A Princely Update

Digs & Discoveries September/October 2017

(Courtesy Denis Gliksman/INRAP)
SHARE:

In 2015, French officials announced the discovery of an exceptional Celtic burial located in Lavau, Champagne. The fifth-century B.C. tomb contained a wealthy individual—likely a prince—surrounded by a luxurious assemblage of personal items and drinking vessels (“Top 10 Discoveries: Tomb of a Highborn Celt,” January/February 2016). Now, two years later, laboratory analysis of those artifacts has begun to reveal just how truly extraordinary the burial is. Scientists from the Center for Research and Restoration of the Museums of France recently examined objects from the grave using a host of modern techniques, including X-ray tomography and radiography, 3-D imaging, and chemical analysis—a rare opportunity to employ the newest technologies on objects taken recently from the ground, as opposed to those that have been deteriorating in storerooms for decades, or those that have already undergone conservation procedures. Radiography showed that the prince’s belt was embroidered with fine silver threads that formed a continuous frieze of Celtic motifs, the only one of its kind ever discovered. His knife sheath was decorated with bronze thread. Closer examination of the metal vessels revealed their remarkable quality and the skill of the ancient metallurgists, who had mastered the smelting and engraving process. High-resolution 3-D scanning was even able to identify signs of subtle wear on a gold torc caused by its contact with human skin or clothing.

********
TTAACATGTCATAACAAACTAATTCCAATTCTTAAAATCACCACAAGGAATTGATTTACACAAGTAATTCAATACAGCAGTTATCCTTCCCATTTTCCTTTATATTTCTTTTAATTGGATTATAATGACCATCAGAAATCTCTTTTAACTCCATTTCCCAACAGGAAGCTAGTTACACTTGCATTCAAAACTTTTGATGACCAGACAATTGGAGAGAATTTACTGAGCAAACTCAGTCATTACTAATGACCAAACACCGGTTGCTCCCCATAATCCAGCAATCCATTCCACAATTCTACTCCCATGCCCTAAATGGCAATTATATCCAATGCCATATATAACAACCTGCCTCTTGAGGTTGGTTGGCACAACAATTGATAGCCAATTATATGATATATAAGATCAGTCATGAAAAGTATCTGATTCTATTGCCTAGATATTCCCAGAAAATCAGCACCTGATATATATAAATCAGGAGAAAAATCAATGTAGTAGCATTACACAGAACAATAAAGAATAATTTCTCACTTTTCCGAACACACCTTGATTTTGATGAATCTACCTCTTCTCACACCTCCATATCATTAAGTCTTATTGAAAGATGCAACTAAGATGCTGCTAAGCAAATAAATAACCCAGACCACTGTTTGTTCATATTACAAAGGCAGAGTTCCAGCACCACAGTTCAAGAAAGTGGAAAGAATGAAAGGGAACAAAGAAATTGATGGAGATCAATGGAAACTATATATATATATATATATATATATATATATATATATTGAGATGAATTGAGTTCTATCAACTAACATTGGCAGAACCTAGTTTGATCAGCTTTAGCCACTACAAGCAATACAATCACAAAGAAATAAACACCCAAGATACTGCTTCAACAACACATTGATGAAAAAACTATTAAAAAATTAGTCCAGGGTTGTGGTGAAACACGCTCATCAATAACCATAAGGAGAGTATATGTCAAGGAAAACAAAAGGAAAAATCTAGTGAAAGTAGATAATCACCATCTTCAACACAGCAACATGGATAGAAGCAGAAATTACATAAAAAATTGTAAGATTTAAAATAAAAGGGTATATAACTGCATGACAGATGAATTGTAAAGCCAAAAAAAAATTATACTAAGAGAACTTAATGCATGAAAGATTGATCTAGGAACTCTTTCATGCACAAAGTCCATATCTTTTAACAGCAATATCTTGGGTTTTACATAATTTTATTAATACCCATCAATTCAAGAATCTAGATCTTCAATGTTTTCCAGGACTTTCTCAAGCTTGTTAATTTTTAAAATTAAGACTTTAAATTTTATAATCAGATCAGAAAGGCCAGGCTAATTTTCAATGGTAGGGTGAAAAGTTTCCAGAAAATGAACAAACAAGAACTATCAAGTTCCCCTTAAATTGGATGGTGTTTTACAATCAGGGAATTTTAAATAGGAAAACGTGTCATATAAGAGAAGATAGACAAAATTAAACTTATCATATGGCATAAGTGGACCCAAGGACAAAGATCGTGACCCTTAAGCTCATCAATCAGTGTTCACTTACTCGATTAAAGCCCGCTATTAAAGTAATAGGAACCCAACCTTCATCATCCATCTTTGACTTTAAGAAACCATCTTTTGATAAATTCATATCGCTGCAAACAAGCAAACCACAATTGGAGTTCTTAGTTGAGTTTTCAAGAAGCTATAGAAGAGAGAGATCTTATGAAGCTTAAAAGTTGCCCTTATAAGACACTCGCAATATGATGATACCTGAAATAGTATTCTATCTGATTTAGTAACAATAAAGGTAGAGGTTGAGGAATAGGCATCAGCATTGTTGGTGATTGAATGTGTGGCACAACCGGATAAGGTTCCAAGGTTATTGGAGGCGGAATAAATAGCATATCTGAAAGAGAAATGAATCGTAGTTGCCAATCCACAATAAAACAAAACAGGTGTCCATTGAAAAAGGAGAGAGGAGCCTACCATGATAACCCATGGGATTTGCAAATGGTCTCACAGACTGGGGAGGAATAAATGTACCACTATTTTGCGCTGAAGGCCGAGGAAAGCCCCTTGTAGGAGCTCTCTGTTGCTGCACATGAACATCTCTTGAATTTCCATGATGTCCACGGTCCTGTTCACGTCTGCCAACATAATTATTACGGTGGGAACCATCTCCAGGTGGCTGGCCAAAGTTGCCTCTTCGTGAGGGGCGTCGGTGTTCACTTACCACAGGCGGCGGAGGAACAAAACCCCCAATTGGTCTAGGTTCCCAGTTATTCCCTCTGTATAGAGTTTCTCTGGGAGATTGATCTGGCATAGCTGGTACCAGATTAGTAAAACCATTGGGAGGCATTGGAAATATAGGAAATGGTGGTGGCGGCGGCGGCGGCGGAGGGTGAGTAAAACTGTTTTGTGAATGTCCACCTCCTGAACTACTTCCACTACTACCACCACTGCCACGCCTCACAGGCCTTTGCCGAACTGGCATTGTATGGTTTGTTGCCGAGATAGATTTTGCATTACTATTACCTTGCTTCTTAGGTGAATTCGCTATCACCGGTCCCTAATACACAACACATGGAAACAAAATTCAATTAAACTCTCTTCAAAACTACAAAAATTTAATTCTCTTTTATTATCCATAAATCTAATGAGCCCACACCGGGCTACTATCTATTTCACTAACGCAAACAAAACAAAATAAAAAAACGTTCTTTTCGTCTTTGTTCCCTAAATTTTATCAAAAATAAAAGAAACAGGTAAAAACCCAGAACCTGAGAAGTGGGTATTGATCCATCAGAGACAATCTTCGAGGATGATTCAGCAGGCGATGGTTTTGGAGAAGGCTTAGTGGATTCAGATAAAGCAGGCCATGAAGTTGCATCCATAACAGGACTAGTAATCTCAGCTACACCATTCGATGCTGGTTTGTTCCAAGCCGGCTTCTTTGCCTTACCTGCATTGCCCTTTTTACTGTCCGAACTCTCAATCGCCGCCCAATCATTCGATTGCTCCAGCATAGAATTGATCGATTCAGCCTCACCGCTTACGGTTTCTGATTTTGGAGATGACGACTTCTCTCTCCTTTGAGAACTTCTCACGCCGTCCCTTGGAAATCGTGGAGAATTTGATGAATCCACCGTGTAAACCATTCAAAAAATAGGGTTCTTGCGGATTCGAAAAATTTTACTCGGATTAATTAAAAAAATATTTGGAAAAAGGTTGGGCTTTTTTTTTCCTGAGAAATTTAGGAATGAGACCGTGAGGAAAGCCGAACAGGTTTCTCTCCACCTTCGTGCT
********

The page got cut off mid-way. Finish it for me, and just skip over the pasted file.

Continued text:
MORE TO DISCOVER

Letter from Nigeria

July/August 2024

A West African Kingdom's Roots

Excavations in Benin City reveal a renowned realm’s deep history

Artifacts July/August 2024

Etruscan Oil Lamp

Read Article
Etruscan Hanging Oil Lamp
(Courtesy Museo dell’Accademia Etrusca e della Città di Cortona; © DeA Picture Library/Art Resource, NY)

Around the World July/August 2024

TONGA

Read Article
(Phillip Parton/ANU)

Digs & Discoveries July/August 2024

Bronze Age Beads Go Abroad

Read Article

Features July/August 2024

The Assyrian Renaissance

Archaeologists return to Nineveh in northern Iraq, one of the ancient world’s grandest imperial capitals

Read Article
(Land of Nineveh Archaeological Project)